FIFTY earthquakes were recorded in 24 hours off the coast of the United States this week, underscoring the importance of being prepared for an attack.
The mysterious series of earthquakes The Northwestern United States is part of the roughly 20,000 earthquakes that occur globally each year, including about 55 per day.
More than 1,200 people were killed when the magnitude 7.2 on the Richter scale earthquake occurred in Haiti in August, one of the most recent examples of their devastating and deadly consequences.
While experts can’t predict where or when the next big quake will hit, seven important steps can help you stay safe.
DANGER IN YOUR HOUSE
The National Earthquake Information Center predicts up to 16 major earthquakes will strike in any given year, with 15 earthquakes of magnitude 7 and one of magnitude 8.0 or greater.
When a large earthquake occurs, many people can be injured by dropped or displaced items in your home or office.
That is why the first step that the California Academy of Sciences proposed in prepare for earthquakes are securing large items in your house.
Organizational advice includes fastening shelves to walls, placing only heavy or large items on lower shelves, and splinting overhead light fixtures.
Fragile items, from bottled foods to glass and crockery, should be stored low, in a locked cabinet with a latch, along with weed killers, pesticides, and any flammable products.
Never hang heavy objects, including paintings, photographs, and mirrors over your bed, couch, or anywhere you sit.
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Be sure to repair any leaky wiring or gas connections and secure the water heater by fastening them to the wall screws and to the floor.
Repair deep cracks in ceilings or foundations and consult a professional if there are signs of structural defects.
DETERMINATE A SAFE LOCATION IN AND OUT
With 23 major earthquakes recorded in 2010, the year with the greatest total number of earthquakes, it’s important to know where to take shelter when an earthquake strikes.
Good places to cover include under sturdy furniture, like a heavy table or table, or against an interior wall.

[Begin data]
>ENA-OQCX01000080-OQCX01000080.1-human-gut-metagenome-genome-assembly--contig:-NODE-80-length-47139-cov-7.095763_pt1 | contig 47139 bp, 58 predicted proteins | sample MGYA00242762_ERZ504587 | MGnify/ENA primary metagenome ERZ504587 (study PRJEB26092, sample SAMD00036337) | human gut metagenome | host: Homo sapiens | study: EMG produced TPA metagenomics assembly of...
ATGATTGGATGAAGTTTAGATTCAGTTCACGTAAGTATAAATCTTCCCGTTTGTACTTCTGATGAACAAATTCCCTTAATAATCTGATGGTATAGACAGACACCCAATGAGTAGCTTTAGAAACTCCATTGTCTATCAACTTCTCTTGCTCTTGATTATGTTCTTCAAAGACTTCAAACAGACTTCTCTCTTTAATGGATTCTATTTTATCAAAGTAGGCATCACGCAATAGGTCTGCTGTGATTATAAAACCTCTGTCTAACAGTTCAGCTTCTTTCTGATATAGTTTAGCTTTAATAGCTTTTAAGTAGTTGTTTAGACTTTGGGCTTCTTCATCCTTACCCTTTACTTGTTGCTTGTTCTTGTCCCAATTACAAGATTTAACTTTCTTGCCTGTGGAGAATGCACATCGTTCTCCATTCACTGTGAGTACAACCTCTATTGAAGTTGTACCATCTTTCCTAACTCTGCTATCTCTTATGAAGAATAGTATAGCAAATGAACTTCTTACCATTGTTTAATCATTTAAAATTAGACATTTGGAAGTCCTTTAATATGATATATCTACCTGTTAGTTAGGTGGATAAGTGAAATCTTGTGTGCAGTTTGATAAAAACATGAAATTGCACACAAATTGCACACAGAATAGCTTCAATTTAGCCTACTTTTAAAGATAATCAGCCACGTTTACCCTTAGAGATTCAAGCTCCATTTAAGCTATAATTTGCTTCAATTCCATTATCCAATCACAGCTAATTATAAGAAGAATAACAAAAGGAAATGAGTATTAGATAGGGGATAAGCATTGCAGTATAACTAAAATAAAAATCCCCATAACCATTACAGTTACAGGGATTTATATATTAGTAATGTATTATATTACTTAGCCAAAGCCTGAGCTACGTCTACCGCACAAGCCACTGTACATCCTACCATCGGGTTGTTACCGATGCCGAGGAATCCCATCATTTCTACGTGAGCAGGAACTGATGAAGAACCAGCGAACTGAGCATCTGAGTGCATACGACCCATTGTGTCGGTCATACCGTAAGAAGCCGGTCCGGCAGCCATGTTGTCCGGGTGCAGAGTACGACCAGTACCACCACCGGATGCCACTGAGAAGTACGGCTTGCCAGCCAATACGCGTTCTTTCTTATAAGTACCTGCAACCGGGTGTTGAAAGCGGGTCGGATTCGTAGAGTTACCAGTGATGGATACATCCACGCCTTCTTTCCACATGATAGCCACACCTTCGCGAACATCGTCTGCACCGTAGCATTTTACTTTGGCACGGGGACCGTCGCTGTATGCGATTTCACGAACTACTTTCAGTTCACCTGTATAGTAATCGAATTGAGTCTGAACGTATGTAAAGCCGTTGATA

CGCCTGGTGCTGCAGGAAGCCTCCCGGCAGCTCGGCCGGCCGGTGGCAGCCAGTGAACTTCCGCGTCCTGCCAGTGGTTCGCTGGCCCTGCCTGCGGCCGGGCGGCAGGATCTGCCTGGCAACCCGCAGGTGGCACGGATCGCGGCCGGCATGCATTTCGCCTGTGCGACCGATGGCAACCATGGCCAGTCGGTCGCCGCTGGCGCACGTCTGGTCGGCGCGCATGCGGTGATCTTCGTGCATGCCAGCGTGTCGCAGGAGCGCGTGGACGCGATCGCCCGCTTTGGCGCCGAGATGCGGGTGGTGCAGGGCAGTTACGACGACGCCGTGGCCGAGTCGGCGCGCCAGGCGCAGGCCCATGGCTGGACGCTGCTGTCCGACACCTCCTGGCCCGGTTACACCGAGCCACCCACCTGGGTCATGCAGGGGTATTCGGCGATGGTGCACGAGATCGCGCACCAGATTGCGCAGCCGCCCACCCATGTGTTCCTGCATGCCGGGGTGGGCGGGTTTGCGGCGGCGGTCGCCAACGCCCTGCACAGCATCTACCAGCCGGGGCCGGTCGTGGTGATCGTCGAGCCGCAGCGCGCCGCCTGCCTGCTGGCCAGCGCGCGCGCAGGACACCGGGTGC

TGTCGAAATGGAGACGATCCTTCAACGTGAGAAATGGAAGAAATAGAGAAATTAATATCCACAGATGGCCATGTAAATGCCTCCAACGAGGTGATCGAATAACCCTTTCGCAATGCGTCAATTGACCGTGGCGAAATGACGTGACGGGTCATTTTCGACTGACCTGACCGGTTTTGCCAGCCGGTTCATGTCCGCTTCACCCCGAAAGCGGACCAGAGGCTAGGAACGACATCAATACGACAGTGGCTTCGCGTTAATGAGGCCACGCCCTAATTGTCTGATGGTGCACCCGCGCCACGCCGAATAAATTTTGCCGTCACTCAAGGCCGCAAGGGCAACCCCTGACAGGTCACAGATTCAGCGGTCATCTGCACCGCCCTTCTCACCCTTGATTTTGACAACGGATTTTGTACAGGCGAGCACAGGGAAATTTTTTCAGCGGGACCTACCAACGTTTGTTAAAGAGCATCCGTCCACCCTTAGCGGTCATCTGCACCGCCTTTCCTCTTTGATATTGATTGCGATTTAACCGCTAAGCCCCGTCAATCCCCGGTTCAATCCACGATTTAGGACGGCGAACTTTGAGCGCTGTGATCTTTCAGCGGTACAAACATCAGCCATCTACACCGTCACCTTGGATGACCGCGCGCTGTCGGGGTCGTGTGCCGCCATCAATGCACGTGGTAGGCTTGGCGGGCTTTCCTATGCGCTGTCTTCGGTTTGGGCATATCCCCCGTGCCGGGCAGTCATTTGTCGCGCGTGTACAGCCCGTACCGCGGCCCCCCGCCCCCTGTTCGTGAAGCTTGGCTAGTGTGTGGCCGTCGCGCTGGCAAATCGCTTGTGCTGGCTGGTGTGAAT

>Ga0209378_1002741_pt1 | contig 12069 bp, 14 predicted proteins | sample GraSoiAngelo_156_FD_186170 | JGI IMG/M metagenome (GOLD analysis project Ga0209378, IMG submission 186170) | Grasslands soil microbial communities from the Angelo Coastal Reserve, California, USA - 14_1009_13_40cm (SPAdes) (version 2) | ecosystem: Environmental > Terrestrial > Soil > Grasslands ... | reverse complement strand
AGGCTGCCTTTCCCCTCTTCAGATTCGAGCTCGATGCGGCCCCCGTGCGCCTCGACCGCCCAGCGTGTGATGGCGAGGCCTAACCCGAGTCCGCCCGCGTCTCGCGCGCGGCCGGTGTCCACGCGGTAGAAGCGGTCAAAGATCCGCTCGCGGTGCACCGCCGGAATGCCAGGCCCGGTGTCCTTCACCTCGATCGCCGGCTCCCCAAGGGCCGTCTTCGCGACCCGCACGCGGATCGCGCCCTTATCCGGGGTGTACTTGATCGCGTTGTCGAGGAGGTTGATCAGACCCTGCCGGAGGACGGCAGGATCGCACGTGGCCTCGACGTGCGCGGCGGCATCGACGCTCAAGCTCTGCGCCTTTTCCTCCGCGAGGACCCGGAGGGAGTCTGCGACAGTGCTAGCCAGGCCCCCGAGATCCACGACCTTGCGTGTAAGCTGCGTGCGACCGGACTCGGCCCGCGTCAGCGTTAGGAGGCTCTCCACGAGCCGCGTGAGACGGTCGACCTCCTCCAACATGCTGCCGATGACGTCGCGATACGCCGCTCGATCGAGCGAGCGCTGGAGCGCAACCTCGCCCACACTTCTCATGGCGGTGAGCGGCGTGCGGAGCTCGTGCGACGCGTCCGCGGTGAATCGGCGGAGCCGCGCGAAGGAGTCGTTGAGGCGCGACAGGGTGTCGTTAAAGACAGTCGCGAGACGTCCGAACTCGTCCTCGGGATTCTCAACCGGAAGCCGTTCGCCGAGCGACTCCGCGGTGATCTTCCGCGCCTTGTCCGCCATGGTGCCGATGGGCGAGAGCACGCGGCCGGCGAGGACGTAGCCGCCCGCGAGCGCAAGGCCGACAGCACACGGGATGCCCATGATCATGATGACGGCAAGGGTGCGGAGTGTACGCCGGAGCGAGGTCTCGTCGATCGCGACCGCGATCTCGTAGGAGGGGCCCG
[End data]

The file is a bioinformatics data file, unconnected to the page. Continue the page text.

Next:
Stay away from windows, mirrors and other items with breakable glass, experts say, and avoid bookcases and heavy furniture that could topple over.
If you find yourself outdoors, stay away from buildings, trees, telephone and power lines, overpasses, and overhead highways.
EDUCATE YOURSELF AND FAMILY
Earthquakes are an emergency that affects all ages, which means even the youngest members of the family need to know how to stay safe.
Teach your child how to call 9-1-1 and what radio station to listen to in emergency situations.
Everyone in the house should also know how and when to turn off gas, electricity, and water.
UPDATE ONLINE SUPPLYS
When an earthquake strikes, you may be without water, food, electricity, or other essentials for up to a week.
An emergency supply kit can make all the difference in getting through the aftermath and should include water, food, and other basic supplies to meet your needs for at least 72 hours.
Other disaster supplies include:
- Flashlights and spare batteries
- Portable radio, battery powered and backup battery
- First Aid Kit and Instruction Manual
- Emergency food and water
- Non-electric can opener
- Essential medicine
- Cash and credit cards
- Solid shoes
Drivers can also ensure that their vehicle has all the essentials needed in the event of an earthquake while you’re on the road.
EMERGENCY COMMUNICATION PLAN
Earthquakes happen at any hour, which means children can be at school and adults at work.
They can wipe out power poles and phone lines, so you shouldn’t rely on cell phones or other devices that need power.
Experts say it’s often easier to contact someone outside of the surrounding area in the event of a destructive earthquake, so ask a family member or suburban relative to make “the link.” family system”.
Make sure everyone knows their names, addresses, and phone numbers so they can become informants if families are separated and can’t be contacted after the earthquake.
LET YOUR COMMUNITY READY
The California Academy of Sciences recommends several ways you can help members of your community get ready for an earthquake.
Printed materials or a special section in a local newspaper can convey key information, including phone numbers for emergency responders, hospitals, and the American Red Cross.
Other suggestions include helping others identify hazards and conduct earthquake drills in their homes and talking to utility companies about steps you can take to avoid problems. gas, electricity or water.
Safety advocates recommend doing what you can to get people with limited mobility ready, including working with local first responders to prepare special instructions. special information about what to do if an earthquake occurs.
DURING A QUAKE
Seismicists warn that some earthquakes are actually foreshadowing, meaning a larger earthquake could follow.
If you feel what you believe to be an earthquake, limit your movements, taking as few steps as possible to get to safety.
Once indoors, drop to the ground, find cover under a table or sturdy furniture, and hold until vibration stops.
If there’s no table nearby, move to a corner or interior area of the building, away from the glass, and stay on the floor with your arms over your head.
Stay indoors until the shaking stops and you are sure it is safe to get out. Once outside, exit the buildings into an open space.
Safety advocates say taking the seven steps outlined above can help you and your family survive a major earthquake and reduce its impact.
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https://www.thesun.co.uk/news/17006902/earthquakes-emergency-preparation-tremor-disaster-supplies/ Earthquakes happen about 55 times a day